Likewise, Sister Renlund explained, a change can take place in us as we reflect on whose name we, through covenants, have linked ourselves to. “We will gain power—superhuman power—the godly power to turn toward our Savior and become more like Him,” she said.
Dec. 10, 2019, at BYU
If you are prepping for holiday cooking, chances are not all of your recipe attempts will turn out on the first try, but know you’re in good company. Sister Bingham shared that one of her family’s favorite holiday desserts is a lemon tart, but the first time she made the recipe, which has been passed down in her family for generations, it was a crumbly mess. Her first reaction was to think, “I’m never doing this again.” However, with the encouragement of her family and after years of practice, her lemon tarts are a success almost every time.
“In the process I learned that it takes a lot of time and careful attention to detail, as well as patience and persistence to make something that is of high quality,” she said. “Spiritual progress also takes time and attention to details as well as patience and persistence. And no matter how many mistakes we make, the Savior is there to help us learn how to do and be better. We don’t have to be perfect all at once. What matters is our effort. Our Heavenly Father does not expect perfection from us in this life but He does expect us to keep trying.”
Dec. 13, 2019 at BYU-Hawaii
University commencement ceremonies serve as a time to receive advice for life post-graduation and Sister Cordon’s recent speech to BYU-Hawaii graduates was no exception. However, it is rare that this advice centers around the Nativity, specifically the wise men and the shepherds.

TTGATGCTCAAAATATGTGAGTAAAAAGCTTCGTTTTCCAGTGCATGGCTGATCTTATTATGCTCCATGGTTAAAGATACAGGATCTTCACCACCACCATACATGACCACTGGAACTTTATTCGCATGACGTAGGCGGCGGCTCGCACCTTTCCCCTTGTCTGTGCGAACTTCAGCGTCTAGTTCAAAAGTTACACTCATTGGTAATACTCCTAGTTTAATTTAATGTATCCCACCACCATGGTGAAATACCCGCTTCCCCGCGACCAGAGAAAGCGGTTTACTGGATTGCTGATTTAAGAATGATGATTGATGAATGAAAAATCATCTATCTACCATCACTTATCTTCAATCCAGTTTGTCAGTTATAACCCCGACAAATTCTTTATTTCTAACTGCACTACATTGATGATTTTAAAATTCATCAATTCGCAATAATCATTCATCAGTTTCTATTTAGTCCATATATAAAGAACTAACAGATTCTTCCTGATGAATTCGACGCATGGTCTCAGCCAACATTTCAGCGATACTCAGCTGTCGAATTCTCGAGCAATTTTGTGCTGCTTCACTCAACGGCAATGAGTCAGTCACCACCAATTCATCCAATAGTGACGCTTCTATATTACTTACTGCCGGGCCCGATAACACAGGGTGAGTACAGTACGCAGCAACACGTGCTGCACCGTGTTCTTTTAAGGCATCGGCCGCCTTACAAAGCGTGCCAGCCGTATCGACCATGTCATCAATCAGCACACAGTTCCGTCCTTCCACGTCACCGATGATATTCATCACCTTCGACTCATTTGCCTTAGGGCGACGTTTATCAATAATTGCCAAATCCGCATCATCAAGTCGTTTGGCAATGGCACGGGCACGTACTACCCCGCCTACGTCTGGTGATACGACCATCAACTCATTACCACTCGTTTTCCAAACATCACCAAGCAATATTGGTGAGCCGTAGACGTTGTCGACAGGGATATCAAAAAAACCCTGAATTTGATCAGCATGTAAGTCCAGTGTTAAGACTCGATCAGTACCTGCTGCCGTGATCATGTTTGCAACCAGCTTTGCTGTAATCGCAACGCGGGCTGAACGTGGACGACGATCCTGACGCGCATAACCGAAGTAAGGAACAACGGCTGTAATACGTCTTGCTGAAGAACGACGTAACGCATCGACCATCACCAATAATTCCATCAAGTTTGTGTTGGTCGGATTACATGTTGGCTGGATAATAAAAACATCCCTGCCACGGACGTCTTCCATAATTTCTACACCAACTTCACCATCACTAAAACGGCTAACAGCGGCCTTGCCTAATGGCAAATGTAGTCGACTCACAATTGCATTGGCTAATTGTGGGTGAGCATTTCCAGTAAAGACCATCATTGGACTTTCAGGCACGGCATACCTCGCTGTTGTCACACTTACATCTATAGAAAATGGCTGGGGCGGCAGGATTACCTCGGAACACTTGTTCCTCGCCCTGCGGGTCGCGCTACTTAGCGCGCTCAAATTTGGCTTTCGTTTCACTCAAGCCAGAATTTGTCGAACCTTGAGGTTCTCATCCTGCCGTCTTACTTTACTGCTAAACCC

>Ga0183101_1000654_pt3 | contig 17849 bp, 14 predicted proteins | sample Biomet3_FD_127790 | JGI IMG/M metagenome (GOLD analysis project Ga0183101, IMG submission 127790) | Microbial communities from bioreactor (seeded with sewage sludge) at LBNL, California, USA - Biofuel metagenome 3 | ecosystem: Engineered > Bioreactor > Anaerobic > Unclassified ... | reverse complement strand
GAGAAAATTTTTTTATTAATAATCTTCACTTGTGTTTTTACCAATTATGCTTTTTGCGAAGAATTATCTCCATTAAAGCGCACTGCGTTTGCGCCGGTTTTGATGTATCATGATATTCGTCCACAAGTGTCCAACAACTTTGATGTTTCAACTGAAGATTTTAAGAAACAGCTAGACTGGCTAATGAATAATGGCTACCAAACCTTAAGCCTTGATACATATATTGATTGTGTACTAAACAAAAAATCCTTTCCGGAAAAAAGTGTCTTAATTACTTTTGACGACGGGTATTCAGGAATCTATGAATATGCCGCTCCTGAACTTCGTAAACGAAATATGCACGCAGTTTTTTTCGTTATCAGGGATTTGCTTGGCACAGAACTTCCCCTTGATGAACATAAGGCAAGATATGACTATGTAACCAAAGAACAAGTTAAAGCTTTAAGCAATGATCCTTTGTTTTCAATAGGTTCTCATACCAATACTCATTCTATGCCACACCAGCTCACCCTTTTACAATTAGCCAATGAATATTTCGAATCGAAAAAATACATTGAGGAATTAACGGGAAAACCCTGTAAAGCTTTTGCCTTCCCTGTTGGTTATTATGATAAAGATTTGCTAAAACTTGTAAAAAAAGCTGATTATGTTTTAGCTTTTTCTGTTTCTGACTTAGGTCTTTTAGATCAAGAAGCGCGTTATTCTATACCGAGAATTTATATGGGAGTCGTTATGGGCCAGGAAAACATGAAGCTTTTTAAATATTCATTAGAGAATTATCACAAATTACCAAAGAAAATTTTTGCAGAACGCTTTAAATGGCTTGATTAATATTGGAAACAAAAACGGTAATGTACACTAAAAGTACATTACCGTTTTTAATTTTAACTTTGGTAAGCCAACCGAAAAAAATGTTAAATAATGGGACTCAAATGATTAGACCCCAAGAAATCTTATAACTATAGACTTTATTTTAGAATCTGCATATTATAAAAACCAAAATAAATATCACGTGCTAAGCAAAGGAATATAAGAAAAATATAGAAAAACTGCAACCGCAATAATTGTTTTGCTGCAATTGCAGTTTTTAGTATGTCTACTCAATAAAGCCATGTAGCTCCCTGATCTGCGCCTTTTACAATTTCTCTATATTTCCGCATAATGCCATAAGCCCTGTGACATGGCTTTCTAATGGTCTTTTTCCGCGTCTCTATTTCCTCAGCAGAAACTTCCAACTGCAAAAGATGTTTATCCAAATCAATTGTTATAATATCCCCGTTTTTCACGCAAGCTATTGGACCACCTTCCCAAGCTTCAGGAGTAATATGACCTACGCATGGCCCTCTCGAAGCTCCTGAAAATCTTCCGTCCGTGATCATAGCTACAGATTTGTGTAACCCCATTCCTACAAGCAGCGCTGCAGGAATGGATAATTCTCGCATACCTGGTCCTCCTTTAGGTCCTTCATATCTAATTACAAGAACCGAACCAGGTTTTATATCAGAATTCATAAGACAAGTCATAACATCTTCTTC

Sister Cordon explained that two principles have deeply blessed her life:
1. Seek Christ first, prioritizing Him and His teachings.
2. Share the good tidings of the reality of His Atonement.
She explained that the wise men are tremendous examples of seeking Jesus.
“When they identified the signs, they left their native country and traveled to Jerusalem, seeking Jesus Christ,” she said. “I love that once they saw the signs of His birth, they intentionally and immediately set out to find Him.”
Sister Cordon then explained that the shepherds teach us what it means to become witnesses of Christ as they shared “good tidings of great joy.”
Dec. 14, 2019 in Arequipa, Peru
Together with his wife, Sister Rosana Soares, Elder Soares visited with Latter-day Saint youth on the eve of the Arequipa Peru Temple dedication. The apostle, who grew up in Brazil, recalled that there were no temples in Latin America when he was a youth. He called today’s youth “the hope of Zion and the hands of God,” promising them as they attend the temple they will “find answers to the promises to the most profound questions of our souls.”
Elder and Sister Soares sat down with several youth and asked them questions about their experiences visiting the temple open house, inviting their friends to attend and how they have prepared to serve in the temple.
Lead images from newsroom.ChurchofJesusChrist.org.